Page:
The Jockey Club Releases Data from the Equine Injury Database for 2018

The Equine Injury Database was launched by The Jockey Club in July 2008 and seeks to identify the frequencies, types, and outcomes of racing injuries.
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Thoroughbred racing

An analysis of data from the Equine Injury Database (EID) for 2018 resulted in an aggregated rate of fatal injury of 1.68 per 1,000 starts.

An analysis of data from the Equine Injury Database (EID) for 2018 resulted in an aggregated rate of fatal injury of 1.68 per 1,000 starts, The Jockey Club announced today. In 2017 the corresponding rate was 1.61 per 1,000 starts.

A graph depicting all updated statistical data pertaining to surface, distance, and age is available at jockeyclub.com/pdfs/eid_10_year_tables.pdf.

Prof. Tim Parkin, veterinarian and epidemiologist from the University of Glasgow and consultant to the EID, performed the analysis and concluded that the year-over-year aggregate increase was not statistically significant.

“Analysis of the EID has demonstrated that there are a multitude of factors that contribute to the risk of fatal injuries in Thoroughbred racehorses,” said Prof. Parkin. “Moving forward, we should focus on the medications present in horses during racing and training, transparency of veterinary records for all starters and the collection of injury data from morning training hours.”

The 2018 study showed that 2-year-olds were associated with a statistically significant lower rate (1.28 per 1,000 starts) compared to older horses (1.72 per 1,000 starts).

The rates associated with each racing surface were as follows:

  • On turf surfaces, the rate was 1.20 per 1,000 starts in 2018, compared to 1.36 in 2017.
  • On dirt surfaces, the rate was 1.86 per 1,000 starts in 2018, compared to 1.74 in 2017.
  • On synthetic surfaces, the rate was 1.23 per 1,000 starts in 2018, compared to 1.10 in 2017.

Since the EID began collecting data in 2009, there has been a 16% drop in the rate across all surfaces, an 11% drop on dirt, a 38% drop on turf, and a 17% drop on synthetic surfaces.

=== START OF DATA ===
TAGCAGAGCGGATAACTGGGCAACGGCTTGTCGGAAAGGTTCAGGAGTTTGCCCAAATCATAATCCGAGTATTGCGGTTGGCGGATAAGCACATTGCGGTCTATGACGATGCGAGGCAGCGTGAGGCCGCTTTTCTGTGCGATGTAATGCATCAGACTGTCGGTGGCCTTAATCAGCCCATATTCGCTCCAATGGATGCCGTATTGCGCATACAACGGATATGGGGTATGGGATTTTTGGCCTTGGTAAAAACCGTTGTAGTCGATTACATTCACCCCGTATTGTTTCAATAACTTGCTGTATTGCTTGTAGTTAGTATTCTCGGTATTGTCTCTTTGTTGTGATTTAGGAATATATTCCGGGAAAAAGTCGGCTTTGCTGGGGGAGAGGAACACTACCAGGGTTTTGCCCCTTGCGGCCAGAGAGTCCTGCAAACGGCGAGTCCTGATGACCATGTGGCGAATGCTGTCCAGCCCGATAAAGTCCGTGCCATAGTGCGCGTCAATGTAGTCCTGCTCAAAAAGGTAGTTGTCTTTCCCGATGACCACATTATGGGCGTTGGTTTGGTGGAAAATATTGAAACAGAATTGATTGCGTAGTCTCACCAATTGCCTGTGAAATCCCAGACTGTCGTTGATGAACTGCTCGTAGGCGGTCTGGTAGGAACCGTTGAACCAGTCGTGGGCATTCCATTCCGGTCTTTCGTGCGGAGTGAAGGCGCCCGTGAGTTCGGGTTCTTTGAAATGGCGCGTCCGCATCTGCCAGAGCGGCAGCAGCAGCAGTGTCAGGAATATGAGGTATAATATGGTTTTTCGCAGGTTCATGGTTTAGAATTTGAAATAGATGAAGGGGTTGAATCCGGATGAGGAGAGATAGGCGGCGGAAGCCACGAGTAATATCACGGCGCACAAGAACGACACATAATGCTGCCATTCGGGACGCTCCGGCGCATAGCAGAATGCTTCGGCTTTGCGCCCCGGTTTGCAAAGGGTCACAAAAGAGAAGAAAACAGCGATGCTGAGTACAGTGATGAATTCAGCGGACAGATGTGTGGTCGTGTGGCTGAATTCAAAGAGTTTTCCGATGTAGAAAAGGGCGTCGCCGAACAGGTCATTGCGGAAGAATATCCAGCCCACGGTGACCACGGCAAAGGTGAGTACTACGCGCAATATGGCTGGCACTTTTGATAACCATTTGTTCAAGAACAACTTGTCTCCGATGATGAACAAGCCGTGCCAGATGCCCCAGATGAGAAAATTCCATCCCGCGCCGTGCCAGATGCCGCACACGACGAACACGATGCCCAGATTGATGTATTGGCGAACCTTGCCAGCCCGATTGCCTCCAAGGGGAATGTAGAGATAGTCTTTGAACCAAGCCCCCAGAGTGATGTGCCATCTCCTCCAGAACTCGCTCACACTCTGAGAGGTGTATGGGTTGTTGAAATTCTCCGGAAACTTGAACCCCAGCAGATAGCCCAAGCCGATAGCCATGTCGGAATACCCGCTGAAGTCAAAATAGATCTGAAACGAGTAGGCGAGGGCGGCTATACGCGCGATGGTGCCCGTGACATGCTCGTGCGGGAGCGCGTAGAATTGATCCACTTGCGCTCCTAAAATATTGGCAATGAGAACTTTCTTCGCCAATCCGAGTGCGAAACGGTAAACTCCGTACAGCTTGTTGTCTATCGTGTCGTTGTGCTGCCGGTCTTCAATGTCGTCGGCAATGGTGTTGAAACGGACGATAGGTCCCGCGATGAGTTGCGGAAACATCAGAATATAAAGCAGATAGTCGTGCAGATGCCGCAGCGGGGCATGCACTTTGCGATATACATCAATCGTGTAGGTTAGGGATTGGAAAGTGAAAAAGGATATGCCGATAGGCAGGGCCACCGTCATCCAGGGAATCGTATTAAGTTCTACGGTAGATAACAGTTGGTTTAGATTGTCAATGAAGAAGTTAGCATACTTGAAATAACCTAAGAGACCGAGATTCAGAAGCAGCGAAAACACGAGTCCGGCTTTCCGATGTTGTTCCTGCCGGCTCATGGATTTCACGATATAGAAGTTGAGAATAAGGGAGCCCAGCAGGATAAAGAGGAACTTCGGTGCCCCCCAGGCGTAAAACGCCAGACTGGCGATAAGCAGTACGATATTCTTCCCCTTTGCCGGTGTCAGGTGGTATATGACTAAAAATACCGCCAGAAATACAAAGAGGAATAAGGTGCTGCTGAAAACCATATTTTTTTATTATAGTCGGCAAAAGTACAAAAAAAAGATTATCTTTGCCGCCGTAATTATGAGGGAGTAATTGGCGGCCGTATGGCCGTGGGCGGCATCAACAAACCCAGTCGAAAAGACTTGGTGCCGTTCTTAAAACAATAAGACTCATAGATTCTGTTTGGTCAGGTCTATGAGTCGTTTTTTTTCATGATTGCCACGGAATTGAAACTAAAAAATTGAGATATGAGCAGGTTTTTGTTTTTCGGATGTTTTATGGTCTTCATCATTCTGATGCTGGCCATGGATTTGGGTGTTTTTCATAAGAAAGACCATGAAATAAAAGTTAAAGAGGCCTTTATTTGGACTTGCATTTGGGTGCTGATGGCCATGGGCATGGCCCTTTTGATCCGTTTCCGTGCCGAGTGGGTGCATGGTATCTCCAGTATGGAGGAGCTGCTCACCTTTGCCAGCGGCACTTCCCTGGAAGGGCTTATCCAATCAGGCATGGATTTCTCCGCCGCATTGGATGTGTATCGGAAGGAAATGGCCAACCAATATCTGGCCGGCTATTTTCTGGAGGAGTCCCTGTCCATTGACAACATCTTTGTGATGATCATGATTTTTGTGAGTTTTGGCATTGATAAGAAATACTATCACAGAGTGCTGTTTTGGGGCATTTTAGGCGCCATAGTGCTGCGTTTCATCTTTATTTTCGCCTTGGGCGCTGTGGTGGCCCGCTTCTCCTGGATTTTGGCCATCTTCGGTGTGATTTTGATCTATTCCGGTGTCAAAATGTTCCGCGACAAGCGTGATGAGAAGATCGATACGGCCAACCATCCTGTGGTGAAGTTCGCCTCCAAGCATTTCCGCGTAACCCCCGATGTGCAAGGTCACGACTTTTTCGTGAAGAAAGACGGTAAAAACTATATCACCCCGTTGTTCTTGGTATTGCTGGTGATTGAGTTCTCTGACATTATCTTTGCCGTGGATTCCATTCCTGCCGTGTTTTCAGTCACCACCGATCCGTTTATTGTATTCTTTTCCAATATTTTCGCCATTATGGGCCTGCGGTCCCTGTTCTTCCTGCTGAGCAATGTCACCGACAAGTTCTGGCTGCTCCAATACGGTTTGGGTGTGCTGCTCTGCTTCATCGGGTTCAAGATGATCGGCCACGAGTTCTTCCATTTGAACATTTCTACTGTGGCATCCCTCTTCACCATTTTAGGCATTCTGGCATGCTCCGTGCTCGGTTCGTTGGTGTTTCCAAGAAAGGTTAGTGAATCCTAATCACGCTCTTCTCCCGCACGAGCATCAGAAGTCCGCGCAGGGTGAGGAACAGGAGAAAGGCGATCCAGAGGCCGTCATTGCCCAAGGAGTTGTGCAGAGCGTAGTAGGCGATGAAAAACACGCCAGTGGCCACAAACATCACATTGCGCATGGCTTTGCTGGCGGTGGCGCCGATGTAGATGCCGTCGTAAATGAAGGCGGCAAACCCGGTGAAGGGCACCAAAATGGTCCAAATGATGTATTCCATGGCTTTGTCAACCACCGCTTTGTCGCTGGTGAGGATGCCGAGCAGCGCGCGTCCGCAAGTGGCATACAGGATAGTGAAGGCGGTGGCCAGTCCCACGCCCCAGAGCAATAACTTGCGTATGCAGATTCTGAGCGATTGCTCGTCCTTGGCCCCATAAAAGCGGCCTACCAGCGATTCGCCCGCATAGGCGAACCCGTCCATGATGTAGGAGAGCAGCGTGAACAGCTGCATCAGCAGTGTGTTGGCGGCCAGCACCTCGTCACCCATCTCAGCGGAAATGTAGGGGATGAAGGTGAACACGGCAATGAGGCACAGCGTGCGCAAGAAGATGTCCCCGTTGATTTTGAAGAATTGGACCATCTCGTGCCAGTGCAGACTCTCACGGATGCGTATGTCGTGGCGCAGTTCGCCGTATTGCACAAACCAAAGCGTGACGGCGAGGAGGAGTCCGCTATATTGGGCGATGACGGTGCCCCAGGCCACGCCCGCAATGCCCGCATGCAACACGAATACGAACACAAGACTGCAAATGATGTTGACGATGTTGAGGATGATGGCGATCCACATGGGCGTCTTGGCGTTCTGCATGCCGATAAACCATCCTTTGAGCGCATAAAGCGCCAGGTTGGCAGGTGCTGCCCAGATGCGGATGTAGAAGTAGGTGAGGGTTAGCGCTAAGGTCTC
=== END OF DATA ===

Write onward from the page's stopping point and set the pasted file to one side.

In addition, since March 2012, racetracks have been able to voluntarily publish their statistics from the EID in the Safety Initiatives section of The Jockey Club website. There are 25 tracks that self-reported during 2018, and their aggregate rate was 1.51. On average, the lowest average rate (1.45) was seen among the following tracks that disclose their fatality rates and are accredited by the National Thoroughbred Racing Association’s Safety and Integrity Alliance.

  • Aqueduct Racetrack
  • Belmont Park
  • Del Mar Thoroughbred Club
  • Golden Gate Fields
  • Gulfstream Park
  • Indiana Grand Race Course
  • Keeneland
  • Laurel Park
  • Pimlico Race Course
  • Santa Anita Park
  • Saratoga Race Course
  • Suffolk Downs
  • Turfway Park
  • Woodbine Racetrack

Since the EID’s inception, 109 racetracks have given data. In 2019, tracks accounting for approximately 98% of flat racing days are expected to contribute to the EID.

The list of racetracks participating in the Equine Injury Database and detailed statistics from those tracks that voluntarily publish their results can be found at http://jockeyclub.com/default.asp?section=Advocacy&area=11.

The EID statistics include fatal injuries of Thoroughbreds that occurred during an official race as reported by veterinary officials and includes Thoroughbreds that succumbed to a race-related injury within 72 hours after race day. The statistics exclude steeplechase races. Summary statistics for the EID are subject to change due to a number of considerations, including reporting timeliness.

The Equine Injury Database, conceived at the Grayson-Jockey Club Research Foundation’s first Welfare and Safety of the Racehorse Summit, was launched by The Jockey Club in July 2008 and seeks to identify the frequencies, types, and outcomes of racing injuries using a standardized format that generates valid statistics, identifies markers for horses at increased risk of injury, and serves as a data source for research directed at improving safety and preventing injuries.

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